What to Do When Work You've Assigned Turns Out Half Baked

Jan 15, 2015
5 Min Read

If you’re a manager, you’ve probably known the frustrating feeling of assigning work, feeling confident that your employee understood the assignment and was equipped to do it, and then seeing the completed work and realizing that it doesn’t meet your expectations at all.

Often when this happens, it’s because of failures in two possible places: the original expectation-setting when you first delegated the project and/or the role you played (or didn’t play) as the work progressed. If you want to ensure that you and your team are aligned about what you’re looking for from their work, and ensure you don’t get unpleasant surprises once work is completed, these steps can make that happen.

  • Be more explicit about expectations at the very start. Have a detailed conversation with the staff member about what a successful outcome would look like, as well as any important details the person should know (such as prioritization, constraints they need to account for, available resources, examples similar to what you’re looking for, etc.).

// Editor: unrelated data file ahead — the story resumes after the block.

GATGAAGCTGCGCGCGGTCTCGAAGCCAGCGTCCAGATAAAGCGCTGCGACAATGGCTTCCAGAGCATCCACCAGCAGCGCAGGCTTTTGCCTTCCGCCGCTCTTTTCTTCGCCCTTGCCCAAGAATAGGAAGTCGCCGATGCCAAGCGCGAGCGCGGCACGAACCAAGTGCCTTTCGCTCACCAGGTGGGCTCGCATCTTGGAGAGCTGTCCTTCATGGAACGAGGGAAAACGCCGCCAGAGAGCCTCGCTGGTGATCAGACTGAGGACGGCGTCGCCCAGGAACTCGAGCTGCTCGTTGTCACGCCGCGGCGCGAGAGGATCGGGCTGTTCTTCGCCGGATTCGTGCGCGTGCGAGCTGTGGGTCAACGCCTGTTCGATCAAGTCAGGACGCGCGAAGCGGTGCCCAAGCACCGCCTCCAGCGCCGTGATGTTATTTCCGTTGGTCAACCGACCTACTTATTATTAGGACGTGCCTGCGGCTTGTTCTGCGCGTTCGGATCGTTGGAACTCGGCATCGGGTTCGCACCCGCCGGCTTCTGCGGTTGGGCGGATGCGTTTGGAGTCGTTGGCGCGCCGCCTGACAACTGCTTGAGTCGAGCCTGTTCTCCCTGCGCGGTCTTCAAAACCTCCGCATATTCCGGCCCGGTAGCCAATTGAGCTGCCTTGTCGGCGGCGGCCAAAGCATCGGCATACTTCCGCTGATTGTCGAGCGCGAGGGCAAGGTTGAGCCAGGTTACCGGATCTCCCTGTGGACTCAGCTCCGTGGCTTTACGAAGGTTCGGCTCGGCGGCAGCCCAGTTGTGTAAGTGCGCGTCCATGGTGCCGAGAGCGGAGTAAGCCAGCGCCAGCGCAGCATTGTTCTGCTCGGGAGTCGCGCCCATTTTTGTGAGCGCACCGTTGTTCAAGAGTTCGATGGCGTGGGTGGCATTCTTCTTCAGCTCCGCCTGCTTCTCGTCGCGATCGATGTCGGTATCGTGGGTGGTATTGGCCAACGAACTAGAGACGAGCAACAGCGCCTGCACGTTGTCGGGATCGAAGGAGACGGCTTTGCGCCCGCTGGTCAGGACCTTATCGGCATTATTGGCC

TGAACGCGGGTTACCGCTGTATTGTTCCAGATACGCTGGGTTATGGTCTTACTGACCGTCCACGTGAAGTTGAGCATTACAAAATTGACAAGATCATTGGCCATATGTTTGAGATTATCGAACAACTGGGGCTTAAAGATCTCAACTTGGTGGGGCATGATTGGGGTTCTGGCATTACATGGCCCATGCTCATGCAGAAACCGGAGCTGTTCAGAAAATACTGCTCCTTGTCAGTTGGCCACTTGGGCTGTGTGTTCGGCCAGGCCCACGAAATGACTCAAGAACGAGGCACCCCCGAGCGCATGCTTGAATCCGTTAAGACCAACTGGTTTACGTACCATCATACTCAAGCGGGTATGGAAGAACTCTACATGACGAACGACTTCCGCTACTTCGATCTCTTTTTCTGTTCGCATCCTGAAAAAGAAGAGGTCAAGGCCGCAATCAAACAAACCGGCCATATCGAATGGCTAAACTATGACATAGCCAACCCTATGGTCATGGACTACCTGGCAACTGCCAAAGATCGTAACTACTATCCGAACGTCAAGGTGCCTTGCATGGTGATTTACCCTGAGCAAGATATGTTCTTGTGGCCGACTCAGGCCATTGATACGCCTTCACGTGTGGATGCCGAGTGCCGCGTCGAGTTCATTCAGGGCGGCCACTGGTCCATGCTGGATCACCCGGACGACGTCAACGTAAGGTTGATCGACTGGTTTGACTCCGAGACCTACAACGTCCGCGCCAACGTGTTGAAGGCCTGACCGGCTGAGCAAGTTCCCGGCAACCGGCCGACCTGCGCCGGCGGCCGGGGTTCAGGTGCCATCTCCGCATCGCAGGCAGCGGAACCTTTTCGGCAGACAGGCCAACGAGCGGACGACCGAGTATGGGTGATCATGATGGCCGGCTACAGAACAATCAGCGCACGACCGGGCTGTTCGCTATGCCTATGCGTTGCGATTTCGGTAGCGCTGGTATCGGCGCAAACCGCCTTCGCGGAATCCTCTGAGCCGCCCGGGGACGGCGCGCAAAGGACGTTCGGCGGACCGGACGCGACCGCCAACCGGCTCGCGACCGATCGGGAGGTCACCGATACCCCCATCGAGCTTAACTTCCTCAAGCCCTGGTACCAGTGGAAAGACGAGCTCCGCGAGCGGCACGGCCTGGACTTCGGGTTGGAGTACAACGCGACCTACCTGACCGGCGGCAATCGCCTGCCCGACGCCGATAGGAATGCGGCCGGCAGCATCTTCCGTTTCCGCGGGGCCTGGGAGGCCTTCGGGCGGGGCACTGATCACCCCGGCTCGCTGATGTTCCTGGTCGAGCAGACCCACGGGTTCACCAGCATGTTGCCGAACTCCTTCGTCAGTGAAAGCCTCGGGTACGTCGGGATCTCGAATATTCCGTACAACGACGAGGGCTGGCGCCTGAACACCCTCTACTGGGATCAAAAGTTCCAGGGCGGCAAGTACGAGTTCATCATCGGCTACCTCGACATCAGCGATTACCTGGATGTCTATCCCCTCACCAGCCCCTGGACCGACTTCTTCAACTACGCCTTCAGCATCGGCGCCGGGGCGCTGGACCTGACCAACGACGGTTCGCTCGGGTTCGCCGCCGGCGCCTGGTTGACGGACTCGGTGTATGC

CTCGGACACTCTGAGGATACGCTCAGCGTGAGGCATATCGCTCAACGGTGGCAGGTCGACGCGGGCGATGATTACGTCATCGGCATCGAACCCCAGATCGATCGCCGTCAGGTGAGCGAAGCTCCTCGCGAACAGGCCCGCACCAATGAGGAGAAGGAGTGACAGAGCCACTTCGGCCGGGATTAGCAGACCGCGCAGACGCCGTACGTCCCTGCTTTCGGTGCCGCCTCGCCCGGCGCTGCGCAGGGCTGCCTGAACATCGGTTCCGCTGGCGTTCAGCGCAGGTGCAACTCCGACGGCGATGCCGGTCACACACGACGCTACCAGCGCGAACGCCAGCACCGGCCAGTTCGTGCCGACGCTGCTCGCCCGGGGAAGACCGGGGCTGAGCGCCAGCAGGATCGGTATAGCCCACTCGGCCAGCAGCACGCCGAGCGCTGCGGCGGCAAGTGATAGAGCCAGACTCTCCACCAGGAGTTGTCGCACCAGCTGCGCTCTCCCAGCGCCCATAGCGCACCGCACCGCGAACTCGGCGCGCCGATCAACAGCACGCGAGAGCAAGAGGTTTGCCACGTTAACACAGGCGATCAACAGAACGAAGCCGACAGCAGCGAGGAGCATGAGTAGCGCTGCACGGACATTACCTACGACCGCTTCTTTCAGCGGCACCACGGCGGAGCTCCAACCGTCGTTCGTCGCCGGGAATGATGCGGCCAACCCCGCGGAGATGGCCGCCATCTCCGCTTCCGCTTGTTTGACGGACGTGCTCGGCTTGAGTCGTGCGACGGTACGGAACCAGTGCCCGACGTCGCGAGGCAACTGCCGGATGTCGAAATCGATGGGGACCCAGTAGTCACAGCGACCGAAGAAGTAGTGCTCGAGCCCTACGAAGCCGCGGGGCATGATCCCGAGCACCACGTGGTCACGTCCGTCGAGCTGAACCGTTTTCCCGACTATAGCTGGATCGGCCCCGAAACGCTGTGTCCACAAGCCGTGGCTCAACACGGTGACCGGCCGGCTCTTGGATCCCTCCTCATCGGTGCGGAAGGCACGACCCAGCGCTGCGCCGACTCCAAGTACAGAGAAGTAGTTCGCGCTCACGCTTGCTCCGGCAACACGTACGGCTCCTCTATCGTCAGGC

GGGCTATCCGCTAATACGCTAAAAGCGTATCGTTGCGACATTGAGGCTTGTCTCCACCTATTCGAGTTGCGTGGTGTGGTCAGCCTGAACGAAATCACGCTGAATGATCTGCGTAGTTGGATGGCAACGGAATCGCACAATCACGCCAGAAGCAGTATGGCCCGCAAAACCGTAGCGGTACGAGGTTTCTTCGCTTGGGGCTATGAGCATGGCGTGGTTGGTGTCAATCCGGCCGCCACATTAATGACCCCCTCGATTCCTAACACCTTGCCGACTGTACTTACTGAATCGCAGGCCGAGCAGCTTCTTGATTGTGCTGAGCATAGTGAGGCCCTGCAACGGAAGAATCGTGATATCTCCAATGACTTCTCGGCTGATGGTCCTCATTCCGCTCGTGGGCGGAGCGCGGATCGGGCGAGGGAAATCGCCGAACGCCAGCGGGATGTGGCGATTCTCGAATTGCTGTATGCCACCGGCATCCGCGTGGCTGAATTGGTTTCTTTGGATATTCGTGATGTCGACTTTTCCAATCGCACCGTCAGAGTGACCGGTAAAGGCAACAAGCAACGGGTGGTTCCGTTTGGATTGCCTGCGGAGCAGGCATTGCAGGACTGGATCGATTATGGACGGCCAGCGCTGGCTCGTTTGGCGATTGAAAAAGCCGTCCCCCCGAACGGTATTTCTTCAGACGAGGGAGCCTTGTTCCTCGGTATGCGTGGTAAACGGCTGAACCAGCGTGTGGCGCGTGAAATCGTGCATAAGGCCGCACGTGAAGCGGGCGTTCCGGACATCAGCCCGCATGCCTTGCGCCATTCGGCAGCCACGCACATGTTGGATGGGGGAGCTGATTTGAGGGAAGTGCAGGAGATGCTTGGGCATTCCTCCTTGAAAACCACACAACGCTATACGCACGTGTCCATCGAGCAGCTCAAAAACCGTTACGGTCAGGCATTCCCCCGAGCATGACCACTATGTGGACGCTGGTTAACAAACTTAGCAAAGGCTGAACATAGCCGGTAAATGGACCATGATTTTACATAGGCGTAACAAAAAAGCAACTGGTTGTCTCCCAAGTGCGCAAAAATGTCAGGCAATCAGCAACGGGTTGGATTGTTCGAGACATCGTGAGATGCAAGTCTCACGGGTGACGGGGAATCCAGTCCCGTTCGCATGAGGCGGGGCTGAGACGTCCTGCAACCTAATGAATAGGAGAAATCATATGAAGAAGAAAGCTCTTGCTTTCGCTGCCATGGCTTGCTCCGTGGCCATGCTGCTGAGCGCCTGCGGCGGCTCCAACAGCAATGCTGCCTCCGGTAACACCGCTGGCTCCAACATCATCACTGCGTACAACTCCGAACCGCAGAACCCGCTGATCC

• If you’re not sure precisely what a successful outcome would look like, be transparent about that with your staff member that and brainstorm together. Or ask her to go away and think on it and come back to you with a proposal.
  • Before ending a discussion about an assignment, check to make sure you’re both on the same page by asking your staff member to summarize her understanding of the assignment, expected outcomes, and next steps. For complicated projects, you might also ask for a written plan to ensure that you’re both on the same page about how she will be moving forward.
  • Once the work is underway, be sure check in periodically. If you wait until the work is completed, you’ll lose the opportunity to give input or course-correct before it’s too late. Instead, touch base periodically as the work progresses, probe into the areas that you think are most likely to cause concern, and generally ensure that you have a solid feel for how the work is coming along.
  • When a project is large enough, ask to review a piece of work before the whole project is completed. For instance, you might ask to see a short segment of a document while it’s still in progress or a page from a new website design before the whole site is created.

Using the tactics above will ensure that you and your staff member are in agreement about what success will look like, and you’ll have a chance to catch any problems early on.

If you’re doing all this and the work still isn’t what you’re looking for, the issue might instead be one of performance and you might need to address it from that angle. But even then, doing the steps above will help you conclude that with more confidence, since you’ll know that you actively set the person up for success.

Managing projects? Learn how to set up and track your projects from request to success with Gordon Tredgold and Intuit QuickBase in this free webinar January 21.

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